Substrate stiffness engineered to replicate disease conditions influence senescence and fibrotic responses in primary lung fibroblasts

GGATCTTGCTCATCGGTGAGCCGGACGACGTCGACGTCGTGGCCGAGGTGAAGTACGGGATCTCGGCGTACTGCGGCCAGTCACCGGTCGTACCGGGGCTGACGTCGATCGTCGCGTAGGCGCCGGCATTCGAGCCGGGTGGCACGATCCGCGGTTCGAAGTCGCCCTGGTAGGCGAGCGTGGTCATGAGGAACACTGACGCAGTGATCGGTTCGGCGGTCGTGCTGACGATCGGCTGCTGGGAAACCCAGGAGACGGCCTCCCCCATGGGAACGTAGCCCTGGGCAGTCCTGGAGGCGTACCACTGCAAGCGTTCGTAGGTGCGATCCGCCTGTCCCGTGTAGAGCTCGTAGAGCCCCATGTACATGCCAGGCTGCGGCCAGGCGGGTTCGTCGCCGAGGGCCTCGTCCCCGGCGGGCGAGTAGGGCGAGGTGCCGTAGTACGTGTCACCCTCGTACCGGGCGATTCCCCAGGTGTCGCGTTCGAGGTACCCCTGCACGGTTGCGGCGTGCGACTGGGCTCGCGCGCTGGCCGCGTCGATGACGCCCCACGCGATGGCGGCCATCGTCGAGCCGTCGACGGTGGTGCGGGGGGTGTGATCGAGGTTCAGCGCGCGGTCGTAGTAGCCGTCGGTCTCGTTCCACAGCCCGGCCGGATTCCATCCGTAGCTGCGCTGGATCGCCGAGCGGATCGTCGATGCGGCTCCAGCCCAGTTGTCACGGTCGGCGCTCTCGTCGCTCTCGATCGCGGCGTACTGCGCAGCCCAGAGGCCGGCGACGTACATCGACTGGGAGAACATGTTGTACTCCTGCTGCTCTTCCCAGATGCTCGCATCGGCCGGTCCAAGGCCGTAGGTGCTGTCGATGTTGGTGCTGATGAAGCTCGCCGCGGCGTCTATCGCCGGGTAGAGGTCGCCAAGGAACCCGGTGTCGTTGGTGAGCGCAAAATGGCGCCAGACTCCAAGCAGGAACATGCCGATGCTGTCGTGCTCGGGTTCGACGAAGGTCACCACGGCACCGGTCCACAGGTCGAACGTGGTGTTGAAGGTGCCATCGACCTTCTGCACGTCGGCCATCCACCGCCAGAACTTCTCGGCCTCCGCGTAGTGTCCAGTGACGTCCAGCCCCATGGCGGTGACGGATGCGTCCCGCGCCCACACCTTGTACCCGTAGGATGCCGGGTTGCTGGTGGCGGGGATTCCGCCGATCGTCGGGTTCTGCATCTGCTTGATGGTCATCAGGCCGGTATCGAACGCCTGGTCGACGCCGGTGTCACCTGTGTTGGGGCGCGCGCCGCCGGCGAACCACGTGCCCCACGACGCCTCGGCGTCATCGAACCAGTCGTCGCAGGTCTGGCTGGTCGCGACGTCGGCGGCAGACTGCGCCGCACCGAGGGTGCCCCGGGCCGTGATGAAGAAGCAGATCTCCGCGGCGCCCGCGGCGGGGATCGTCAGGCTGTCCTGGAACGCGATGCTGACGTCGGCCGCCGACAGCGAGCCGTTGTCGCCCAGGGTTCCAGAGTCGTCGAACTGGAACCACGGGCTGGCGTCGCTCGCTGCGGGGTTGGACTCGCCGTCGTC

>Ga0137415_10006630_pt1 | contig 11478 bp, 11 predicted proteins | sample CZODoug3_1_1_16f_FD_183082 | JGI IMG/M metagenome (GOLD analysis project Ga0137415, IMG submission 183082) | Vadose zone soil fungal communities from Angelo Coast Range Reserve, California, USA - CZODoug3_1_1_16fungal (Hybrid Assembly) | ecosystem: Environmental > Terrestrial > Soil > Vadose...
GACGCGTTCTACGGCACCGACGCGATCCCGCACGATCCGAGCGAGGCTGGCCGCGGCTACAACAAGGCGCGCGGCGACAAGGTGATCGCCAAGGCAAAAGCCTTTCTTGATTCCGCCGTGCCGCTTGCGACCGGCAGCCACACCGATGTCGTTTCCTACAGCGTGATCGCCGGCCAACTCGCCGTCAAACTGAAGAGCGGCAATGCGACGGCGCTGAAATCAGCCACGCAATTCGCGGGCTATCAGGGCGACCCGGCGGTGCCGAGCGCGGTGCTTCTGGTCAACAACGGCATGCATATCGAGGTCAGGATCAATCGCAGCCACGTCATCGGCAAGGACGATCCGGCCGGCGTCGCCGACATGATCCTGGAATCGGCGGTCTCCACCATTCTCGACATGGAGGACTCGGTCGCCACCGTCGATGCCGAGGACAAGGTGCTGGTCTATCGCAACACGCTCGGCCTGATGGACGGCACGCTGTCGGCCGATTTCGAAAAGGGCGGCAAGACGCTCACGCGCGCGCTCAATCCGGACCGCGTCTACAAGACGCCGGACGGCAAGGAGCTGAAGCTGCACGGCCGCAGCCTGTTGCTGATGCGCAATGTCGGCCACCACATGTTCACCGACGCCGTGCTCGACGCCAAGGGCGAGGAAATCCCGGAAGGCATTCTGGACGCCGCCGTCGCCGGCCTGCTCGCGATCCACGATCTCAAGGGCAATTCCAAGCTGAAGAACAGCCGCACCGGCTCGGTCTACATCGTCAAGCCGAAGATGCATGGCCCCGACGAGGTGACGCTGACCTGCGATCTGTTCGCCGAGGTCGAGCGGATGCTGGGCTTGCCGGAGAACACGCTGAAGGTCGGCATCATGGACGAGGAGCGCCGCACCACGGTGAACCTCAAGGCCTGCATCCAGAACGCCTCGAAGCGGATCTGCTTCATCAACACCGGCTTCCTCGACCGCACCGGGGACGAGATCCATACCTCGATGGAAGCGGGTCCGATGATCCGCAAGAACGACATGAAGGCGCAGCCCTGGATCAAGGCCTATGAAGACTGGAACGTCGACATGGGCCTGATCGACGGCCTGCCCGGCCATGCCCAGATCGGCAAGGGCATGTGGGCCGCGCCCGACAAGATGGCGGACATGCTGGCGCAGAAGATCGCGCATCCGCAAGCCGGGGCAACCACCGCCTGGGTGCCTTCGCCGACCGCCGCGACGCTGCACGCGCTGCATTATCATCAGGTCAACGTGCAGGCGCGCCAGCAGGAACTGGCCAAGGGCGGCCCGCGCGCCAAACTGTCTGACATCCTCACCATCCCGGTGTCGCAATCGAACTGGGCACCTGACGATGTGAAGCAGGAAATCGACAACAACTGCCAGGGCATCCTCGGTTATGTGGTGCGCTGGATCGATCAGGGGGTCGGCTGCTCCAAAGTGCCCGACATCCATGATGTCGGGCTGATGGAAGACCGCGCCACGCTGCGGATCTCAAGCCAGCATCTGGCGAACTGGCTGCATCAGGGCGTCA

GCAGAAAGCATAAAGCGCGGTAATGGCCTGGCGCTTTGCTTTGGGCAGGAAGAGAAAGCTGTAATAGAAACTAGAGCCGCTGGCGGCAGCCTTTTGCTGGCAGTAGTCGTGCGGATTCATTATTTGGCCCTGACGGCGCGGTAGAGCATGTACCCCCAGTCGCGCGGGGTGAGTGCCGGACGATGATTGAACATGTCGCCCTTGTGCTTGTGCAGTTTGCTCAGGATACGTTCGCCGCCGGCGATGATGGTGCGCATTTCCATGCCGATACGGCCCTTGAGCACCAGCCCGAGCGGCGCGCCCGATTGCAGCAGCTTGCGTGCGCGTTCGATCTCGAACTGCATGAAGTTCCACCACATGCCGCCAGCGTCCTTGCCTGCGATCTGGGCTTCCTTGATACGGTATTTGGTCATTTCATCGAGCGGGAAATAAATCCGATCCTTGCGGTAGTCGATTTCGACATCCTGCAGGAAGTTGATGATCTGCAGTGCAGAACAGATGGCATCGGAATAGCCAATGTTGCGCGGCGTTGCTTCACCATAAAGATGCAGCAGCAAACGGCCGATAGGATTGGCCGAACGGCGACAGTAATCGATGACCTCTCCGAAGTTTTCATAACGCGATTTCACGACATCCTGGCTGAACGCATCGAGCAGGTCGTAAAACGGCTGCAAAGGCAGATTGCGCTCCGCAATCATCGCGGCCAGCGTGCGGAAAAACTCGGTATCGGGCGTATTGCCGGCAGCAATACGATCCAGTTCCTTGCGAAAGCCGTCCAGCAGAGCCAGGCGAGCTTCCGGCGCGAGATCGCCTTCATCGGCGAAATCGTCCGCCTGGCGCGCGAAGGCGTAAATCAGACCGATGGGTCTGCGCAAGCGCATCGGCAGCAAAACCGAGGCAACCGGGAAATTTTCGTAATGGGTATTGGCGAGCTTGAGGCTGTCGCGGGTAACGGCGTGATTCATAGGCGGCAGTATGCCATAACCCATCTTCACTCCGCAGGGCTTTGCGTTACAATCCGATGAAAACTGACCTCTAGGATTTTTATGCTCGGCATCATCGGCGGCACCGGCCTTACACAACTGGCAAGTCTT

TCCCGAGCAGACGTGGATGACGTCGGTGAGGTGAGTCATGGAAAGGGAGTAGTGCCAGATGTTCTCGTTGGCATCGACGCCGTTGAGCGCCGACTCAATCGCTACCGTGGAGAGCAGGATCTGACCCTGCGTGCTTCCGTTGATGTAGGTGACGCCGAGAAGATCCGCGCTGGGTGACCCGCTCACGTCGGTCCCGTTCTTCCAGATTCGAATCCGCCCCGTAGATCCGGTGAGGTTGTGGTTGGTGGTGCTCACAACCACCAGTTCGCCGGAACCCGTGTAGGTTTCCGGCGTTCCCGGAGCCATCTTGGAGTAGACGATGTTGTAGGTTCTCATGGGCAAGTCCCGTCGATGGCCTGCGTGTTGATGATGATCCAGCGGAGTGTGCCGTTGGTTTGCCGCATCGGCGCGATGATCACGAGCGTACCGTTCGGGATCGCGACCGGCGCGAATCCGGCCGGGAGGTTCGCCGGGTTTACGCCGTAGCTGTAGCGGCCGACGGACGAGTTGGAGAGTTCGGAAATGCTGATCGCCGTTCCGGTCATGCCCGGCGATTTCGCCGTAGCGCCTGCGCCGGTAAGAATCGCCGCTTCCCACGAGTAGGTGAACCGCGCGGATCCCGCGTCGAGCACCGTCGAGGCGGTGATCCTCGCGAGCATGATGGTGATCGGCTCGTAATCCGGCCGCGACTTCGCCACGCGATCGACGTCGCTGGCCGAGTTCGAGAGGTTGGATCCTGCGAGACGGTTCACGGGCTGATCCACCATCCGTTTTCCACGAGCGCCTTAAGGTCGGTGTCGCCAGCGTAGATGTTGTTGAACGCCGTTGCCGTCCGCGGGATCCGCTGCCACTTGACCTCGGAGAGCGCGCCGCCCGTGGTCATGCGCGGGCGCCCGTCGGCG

In fibrosis remodelling of ECM leads to changes in composition and stiffness. Such changes can have a major impact on cell functions including proliferation, secretory profile and differentiation. Several studies have reported that fibrosis is characterised by increased senescence and accumulating evidence suggests that changes to the ECM including altered composition and increased stiffness may contribute to premature cellular senescence. This study investigated if increased stiffness could modulate markers of senescence and/or fibrosis in primary human lung fibroblasts. Using hydrogels representing stiffnesses that fall within healthy and fibrotic ranges, we cultured primary fibroblasts from non-diseased lung tissue on top of these hydrogels for up to 7 days before assessing senescence and fibrosis markers. Fibroblasts cultured on stiffer (±15 kPa) hydrogels showed higher Yes-associated protein-1 (YAP) nuclear translocation compared to soft hydrogels. When looking at senescence-associated proteins we also found higher secretion of receptor activator of nuclear factor kappa-B ligand (RANKL) but no change in transforming growth factor-β1 (TGF-β1) or connective tissue growth factor (CTGF) expression and higher decorin protein deposition on stiffer matrices. With respect to genes associated with fibrosis, fibroblasts on stiffer hydrogels compared to soft had higher expression of smooth muscle alpha (α)-2 actin ( ACTA2) , collagen (COL) 1A1 and fibulin-1 (Fbln1) and higher Fbln1 protein deposition after 7 days. Our results show that exposure of lung fibroblasts to fibrotic stiffness activates genes and secreted factors that are part of fibrotic responses and part of the Senescence-associated secretory phenotype (SASP). This overlap may contribute to the creation of a feedback loop whereby fibroblasts create a perpetuating cycle reinforcing progression of a fibrotic response.